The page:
Public Interest & Accountability
Committee

FAQ'S

How and when was PIAC established?
The Public Interest and Accountability Committee (PIAC) was established by an Act of Parliament, the Petroleum Revenue Management Act (Act 815) 2011. The bill was first passed in March 2011 by the Parliament of Ghana and amended in 2015. The Committee was however inaugurated in September 2011 but actually started meeting the following month.
What sort of organisation are you?
PIAC is a citizens-led independent statutory organisation with representation from various groups and institutions in the country.

The nominating institutions from where PIAC derives its membership are; independent policy research think tanks, civil-society organisations and community-based organisations, Trade Union Congress, National House of Chiefs,  Association of Queen Mothers, Association of Ghana Industries and Chamber of Commerce, Ghana Journalists Association, Ghana Bar Association, Institute of Chartered Accountants, Ghana Extractive Industries Transparency Initiative, Christian groups namely the National Catholic Secretariat, the Christian Council and the Ghana Pentecostal Council on a rotational basis, the Federation of Muslim Councils and Ahmadiyya Mission on a rotational basis, and Ghana Academy of Arts and Sciences.
What does PIAC do?
The Accountability Committee has a three-point mandate as outlined in the PRMA

•    To monitor and evaluate compliance with the Act by government and relevant institutions in the management and use of petroleum revenues and investments as provided in the Act

•    To provide space and platform for the public to debate whether spending prospects and management and use of revenues conform to development priorities as provided under section 21 (3)

•    To provide independent assessment on the management and use of petroleum revenues to assist parliament and the executive in the oversight and the performance of related functions respectively. In addition to this mandate, the committee’s functions include;

•    To consult widely on best practice related to the management and use of petroleum revenues
•    Determine the rules of procedure under which it will operate
What does transparency mean?
For PIAC, transparency implies that the citizens of Ghana are provided sufficient information to know what rules guide the development of petroleum resources, who is given the responsibility to develop these resources and how much revenue is generated from these resources.

Transparency is a tool that helps citizens assess government’s management of petroleum wealth and hold her to account.
Why is PIAC referred to as an Accountability Institution?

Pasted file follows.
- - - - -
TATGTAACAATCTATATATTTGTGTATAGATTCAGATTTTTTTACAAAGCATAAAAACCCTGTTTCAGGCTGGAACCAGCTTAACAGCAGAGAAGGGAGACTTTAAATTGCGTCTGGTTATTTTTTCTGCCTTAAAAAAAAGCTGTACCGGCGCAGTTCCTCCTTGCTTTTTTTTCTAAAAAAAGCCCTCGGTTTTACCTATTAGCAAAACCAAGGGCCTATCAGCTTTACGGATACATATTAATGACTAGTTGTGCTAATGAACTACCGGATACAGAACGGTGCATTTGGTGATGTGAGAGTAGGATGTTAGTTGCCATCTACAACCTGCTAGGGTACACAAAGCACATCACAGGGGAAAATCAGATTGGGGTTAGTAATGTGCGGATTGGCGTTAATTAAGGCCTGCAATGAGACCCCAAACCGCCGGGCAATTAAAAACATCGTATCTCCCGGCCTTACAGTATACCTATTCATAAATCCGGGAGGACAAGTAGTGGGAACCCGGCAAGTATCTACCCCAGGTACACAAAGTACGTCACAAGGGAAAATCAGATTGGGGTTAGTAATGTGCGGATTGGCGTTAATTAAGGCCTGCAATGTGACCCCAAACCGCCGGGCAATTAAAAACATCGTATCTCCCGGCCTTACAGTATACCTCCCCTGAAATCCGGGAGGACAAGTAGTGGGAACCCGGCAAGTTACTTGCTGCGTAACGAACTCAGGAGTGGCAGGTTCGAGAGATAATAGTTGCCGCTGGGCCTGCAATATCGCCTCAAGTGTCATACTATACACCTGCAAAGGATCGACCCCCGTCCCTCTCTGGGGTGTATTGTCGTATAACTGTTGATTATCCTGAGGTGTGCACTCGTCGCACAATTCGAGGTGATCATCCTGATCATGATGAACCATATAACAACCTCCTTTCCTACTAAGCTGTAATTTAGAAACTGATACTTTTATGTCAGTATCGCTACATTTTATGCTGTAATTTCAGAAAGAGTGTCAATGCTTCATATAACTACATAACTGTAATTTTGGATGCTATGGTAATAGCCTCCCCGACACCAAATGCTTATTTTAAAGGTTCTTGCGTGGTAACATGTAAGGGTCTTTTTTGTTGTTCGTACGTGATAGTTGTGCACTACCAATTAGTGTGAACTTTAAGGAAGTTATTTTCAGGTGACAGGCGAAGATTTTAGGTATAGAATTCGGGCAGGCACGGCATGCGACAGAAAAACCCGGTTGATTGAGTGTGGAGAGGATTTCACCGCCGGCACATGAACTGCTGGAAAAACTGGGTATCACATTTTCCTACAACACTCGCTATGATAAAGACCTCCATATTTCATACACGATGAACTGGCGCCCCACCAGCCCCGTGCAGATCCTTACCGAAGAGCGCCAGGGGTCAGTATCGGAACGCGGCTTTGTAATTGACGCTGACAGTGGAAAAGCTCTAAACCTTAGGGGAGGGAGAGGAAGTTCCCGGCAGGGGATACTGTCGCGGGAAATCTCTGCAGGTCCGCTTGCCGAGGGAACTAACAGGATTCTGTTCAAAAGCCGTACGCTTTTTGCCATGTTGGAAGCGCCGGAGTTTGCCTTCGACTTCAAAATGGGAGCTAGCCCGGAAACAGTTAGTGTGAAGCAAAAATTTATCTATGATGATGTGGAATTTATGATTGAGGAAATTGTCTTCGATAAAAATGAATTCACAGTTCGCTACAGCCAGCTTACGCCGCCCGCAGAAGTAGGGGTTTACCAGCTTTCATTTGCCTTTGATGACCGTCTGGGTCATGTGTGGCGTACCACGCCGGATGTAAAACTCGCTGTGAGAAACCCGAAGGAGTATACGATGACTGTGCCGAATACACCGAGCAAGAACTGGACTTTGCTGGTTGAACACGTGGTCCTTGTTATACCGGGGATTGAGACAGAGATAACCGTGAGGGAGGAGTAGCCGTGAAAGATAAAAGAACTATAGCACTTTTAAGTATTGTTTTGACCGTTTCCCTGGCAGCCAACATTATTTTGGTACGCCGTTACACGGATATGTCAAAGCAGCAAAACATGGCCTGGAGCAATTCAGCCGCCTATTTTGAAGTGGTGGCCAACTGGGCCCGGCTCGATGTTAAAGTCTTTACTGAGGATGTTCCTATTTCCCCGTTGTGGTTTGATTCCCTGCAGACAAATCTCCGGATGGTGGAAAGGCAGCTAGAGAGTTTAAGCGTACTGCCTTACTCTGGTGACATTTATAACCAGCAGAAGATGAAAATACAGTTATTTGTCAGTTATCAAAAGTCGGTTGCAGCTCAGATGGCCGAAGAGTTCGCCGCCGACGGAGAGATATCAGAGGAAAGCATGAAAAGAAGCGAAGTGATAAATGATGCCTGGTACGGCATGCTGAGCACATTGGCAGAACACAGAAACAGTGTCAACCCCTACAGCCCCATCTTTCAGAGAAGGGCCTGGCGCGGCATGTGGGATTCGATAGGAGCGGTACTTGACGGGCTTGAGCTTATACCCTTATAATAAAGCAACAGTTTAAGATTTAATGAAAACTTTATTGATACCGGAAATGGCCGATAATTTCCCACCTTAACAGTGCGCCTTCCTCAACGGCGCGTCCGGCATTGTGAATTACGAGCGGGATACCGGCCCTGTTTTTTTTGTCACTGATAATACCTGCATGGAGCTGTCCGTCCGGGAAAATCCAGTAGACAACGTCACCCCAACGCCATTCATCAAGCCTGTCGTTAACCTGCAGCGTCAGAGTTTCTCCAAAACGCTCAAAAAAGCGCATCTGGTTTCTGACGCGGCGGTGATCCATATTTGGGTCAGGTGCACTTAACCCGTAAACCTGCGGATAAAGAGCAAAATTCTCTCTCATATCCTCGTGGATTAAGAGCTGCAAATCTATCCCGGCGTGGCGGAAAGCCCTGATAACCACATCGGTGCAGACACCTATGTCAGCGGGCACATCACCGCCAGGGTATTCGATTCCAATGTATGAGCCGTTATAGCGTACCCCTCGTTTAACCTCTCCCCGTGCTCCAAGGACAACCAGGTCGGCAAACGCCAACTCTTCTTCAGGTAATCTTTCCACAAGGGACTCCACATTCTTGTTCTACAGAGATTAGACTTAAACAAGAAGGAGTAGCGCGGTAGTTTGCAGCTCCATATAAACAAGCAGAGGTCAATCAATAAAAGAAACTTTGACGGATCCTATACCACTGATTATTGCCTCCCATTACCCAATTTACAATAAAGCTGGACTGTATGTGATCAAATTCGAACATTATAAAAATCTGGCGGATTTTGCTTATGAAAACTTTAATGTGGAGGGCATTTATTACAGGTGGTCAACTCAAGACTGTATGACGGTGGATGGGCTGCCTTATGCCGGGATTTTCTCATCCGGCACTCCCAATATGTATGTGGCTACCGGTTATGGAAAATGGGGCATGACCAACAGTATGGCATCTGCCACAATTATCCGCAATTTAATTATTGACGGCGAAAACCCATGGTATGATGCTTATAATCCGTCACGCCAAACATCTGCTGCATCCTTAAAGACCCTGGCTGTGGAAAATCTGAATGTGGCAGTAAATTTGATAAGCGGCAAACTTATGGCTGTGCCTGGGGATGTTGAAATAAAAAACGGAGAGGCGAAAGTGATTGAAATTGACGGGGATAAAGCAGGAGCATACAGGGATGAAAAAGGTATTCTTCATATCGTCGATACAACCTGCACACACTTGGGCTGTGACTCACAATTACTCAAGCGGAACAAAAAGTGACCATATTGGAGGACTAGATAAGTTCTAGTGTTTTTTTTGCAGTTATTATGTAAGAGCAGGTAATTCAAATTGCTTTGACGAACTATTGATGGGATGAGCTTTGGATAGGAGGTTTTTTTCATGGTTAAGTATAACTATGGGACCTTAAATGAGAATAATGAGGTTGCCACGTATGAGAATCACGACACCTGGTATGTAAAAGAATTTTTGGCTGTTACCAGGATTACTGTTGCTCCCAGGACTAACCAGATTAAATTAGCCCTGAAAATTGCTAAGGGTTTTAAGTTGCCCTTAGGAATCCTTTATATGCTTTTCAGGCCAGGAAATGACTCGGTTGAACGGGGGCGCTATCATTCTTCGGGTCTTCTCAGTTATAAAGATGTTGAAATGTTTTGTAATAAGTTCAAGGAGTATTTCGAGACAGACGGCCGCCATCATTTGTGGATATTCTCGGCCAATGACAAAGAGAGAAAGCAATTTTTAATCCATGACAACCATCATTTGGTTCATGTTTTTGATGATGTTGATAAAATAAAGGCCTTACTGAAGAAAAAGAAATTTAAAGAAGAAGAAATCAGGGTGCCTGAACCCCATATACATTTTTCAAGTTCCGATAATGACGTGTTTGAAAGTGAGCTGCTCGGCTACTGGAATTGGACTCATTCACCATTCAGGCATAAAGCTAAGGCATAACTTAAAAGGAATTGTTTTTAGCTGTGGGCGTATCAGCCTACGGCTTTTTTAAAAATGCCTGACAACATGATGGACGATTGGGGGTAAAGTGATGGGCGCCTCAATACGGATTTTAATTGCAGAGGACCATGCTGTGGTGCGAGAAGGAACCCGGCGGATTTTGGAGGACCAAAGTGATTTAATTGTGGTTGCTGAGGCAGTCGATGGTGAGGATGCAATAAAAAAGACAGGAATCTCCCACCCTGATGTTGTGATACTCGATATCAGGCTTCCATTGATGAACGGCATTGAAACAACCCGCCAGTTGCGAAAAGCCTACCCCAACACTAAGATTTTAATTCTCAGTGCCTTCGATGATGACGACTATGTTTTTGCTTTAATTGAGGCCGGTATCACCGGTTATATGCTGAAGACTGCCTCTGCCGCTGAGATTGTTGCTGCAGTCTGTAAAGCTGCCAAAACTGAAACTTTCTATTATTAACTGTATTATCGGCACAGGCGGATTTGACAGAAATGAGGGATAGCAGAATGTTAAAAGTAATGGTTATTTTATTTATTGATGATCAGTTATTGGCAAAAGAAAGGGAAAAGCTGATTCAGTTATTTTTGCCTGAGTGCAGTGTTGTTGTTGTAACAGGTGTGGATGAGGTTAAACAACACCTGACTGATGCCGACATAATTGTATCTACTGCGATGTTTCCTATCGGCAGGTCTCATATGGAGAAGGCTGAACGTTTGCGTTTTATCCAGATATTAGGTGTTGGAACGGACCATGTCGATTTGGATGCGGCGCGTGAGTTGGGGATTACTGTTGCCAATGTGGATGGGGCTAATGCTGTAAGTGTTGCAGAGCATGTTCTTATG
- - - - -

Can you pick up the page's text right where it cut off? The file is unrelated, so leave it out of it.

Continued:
Accountability is the responsiveness of government to the demands of citizens regarding the management of petroleum revenues. This means that the Committee provides a platform for the citizens to influence the decisions of government in managing oil and gas revenues and the government is answerable to the citizens.
What makes PIAC unique?
The uniqueness of PIAC stems from the fact that it is a citizens-led oversight body with representation from various segments of society who are sworn in by the Minister of Finance to exercise oversight over the same Minster and the government.
 
Who pays for PIAC’s activities?

PIAC has two main sources of funding for its activities; Government of Ghana funds and Donor funds.

Currently, PIAC’s donors are GIZ and DFID. GIZ sponsors the printing of PIAC’s annual and semi-annual reports as well as some of its public activities. DFID provides funding support for capacity development and technical assistance in a five-year Accountable Grant Agreement between PIAC, NRGI and DFID.

What has been the impact of PIAC since its establishment?
PIAC has kept government on its toes through the issues raised in its annual and semi-annual reports and press releases some of which have received attention from government.

The Committee has also provided a huge platform for the public to debate government’s management and use of oil revenues through PIAC’s public forums which have so far been held in eight regions of Ghana.

In addition, PIAC’s advocacy has ensured that government complies with the PRMA and where there are challenges with implementation, PIAC has raised concerns and proposed changes which led to amendment of the Act.The new Act (Act 893)addresses some of the implementation bottlenecks of the parent Act (Act 815)
How does PIAC get its information and data?
PIAC relies on data and information from stakeholder institutions and companies for its reports. Ministry of Finance, Bank of Ghana, Ghana Revenue Authority, Auditor General’s Department, Ghana National Petroleum Corporation and Petroleum Commission are the main sources of information and data for PIAC.

 

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